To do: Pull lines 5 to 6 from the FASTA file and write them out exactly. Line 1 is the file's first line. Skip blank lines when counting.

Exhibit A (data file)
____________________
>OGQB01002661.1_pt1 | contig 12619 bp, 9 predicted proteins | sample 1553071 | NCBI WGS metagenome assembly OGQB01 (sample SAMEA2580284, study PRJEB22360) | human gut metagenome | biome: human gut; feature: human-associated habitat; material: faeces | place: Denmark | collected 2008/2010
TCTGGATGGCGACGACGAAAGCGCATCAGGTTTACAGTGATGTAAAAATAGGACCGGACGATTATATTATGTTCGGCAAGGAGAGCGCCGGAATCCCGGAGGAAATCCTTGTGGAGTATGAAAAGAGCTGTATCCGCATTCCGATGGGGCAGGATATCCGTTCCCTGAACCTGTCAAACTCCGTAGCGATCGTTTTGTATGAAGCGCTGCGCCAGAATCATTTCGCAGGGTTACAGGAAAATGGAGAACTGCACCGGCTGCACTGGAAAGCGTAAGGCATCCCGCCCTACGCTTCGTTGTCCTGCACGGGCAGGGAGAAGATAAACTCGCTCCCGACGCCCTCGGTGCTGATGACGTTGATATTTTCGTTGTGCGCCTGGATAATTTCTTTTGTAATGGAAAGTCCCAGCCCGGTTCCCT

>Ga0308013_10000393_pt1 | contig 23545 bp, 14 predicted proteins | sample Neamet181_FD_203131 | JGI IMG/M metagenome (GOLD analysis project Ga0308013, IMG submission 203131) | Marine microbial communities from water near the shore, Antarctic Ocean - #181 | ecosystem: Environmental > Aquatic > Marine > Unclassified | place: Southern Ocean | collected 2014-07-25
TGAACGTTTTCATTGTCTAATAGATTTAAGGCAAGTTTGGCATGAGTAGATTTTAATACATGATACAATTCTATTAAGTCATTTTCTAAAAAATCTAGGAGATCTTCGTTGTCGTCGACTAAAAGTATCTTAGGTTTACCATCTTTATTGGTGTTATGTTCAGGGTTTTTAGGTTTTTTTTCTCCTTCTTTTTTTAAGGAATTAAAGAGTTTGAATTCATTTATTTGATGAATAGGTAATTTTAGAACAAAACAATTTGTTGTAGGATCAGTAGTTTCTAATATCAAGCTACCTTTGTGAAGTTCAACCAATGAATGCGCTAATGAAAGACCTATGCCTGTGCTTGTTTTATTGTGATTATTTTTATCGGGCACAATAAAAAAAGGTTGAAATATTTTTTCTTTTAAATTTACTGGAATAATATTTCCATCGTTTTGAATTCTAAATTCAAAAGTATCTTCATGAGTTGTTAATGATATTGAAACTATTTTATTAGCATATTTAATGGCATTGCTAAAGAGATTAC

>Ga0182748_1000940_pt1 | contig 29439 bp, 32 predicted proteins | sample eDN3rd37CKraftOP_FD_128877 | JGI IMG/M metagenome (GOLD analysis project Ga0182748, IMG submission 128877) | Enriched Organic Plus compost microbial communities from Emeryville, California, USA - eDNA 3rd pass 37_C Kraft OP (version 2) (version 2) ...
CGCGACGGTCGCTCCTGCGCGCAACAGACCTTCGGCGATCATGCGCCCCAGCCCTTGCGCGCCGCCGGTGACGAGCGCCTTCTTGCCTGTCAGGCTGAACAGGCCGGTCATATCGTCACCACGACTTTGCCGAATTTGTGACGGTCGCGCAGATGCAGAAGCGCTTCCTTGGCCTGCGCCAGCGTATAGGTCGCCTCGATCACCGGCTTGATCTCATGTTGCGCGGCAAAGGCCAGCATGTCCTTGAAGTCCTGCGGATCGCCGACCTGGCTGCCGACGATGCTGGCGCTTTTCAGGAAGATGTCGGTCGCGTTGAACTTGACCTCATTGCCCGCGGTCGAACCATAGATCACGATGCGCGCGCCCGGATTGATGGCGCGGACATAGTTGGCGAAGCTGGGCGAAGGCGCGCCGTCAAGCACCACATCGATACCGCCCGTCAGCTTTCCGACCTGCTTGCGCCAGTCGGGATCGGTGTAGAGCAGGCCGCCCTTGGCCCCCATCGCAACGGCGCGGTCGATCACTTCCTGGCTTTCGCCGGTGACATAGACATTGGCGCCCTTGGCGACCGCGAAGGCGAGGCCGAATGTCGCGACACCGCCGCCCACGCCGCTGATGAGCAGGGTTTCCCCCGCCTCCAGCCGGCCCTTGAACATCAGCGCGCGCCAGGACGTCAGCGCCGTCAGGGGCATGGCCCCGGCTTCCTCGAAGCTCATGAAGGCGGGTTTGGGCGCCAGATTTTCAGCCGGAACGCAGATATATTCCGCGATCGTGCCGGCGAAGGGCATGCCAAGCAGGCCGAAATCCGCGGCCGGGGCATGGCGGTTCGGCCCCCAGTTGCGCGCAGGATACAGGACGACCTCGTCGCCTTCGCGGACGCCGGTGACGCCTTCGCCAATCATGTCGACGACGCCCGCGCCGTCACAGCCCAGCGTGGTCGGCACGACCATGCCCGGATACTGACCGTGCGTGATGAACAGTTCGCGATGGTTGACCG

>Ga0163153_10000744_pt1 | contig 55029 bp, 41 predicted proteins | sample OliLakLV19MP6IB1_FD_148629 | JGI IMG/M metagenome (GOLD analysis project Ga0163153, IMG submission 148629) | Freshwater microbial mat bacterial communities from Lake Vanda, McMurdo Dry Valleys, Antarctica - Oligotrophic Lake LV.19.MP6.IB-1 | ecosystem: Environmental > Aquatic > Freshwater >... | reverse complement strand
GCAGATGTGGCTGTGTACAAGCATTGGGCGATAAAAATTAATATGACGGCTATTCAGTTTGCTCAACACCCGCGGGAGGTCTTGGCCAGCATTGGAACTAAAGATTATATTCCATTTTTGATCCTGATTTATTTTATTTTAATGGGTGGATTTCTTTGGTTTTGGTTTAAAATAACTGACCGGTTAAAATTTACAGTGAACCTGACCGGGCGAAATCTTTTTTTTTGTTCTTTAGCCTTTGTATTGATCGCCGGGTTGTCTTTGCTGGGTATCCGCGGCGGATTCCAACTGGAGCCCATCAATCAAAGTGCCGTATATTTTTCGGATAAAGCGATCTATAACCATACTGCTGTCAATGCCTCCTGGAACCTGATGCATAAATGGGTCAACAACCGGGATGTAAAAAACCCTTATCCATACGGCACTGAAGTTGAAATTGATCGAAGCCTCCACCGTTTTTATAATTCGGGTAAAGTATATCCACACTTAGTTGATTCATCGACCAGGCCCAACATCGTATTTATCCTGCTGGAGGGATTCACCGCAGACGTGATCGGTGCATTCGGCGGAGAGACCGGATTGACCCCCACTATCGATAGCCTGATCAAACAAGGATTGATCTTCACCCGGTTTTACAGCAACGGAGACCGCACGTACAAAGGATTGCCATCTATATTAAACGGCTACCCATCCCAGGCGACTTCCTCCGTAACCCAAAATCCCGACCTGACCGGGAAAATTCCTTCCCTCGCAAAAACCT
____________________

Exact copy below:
>Ga0182748_1000940_pt1 | contig 29439 bp, 32 predicted proteins | sample eDN3rd37CKraftOP_FD_128877 | JGI IMG/M metagenome (GOLD analysis project Ga0182748, IMG submission 128877) | Enriched Organic Plus compost microbial communities from Emeryville, California, USA - eDNA 3rd pass 37_C Kraft OP (version 2) (version 2) ...
CGCGACGGTCGCTCCTGCGCGCAACAGACCTTCGGCGATCATGCGCCCCAGCCCTTGCGCGCCGCCGGTGACGAGCGCCTTCTTGCCTGTCAGGCTGAACAGGCCGGTCATATCGTCACCACGACTTTGCCGAATTTGTGACGGTCGCGCAGATGCAGAAGCGCTTCCTTGGCCTGCGCCAGCGTATAGGTCGCCTCGATCACCGGCTTGATCTCATGTTGCGCGGCAAAGGCCAGCATGTCCTTGAAGTCCTGCGGATCGCCGACCTGGCTGCCGACGATGCTGGCGCTTTTCAGGAAGATGTCGGTCGCGTTGAACTTGACCTCATTGCCCGCGGTCGAACCATAGATCACGATGCGCGCGCCCGGATTGATGGCGCGGACATAGTTGGCGAAGCTGGGCGAAGGCGCGCCGTCAAGCACCACATCGATACCGCCCGTCAGCTTTCCGACCTGCTTGCGCCAGTCGGGATCGGTGTAGAGCAGGCCGCCCTTGGCCCCCATCGCAACGGCGCGGTCGATCACTTCCTGGCTTTCGCCGGTGACATAGACATTGGCGCCCTTGGCGACCGCGAAGGCGAGGCCGAATGTCGCGACACCGCCGCCCACGCCGCTGATGAGCAGGGTTTCCCCCGCCTCCAGCCGGCCCTTGAACATCAGCGCGCGCCAGGACGTCAGCGCCGTCAGGGGCATGGCCCCGGCTTCCTCGAAGCTCATGAAGGCGGGTTTGGGCGCCAGATTTTCAGCCGGAACGCAGATATATTCCGCGATCGTGCCGGCGAAGGGCATGCCAAGCAGGCCGAAATCCGCGGCCGGGGCATGGCGGTTCGGCCCCCAGTTGCGCGCAGGATACAGGACGACCTCGTCGCCTTCGCGGACGCCGGTGACGCCTTCGCCAATCATGTCGACGACGCCCGCGCCGTCACAGCCCAGCGTGGTCGGCACGACCATGCCCGGATACTGACCGTGCGTGATGAACAGTTCGCGATGGTTGACCG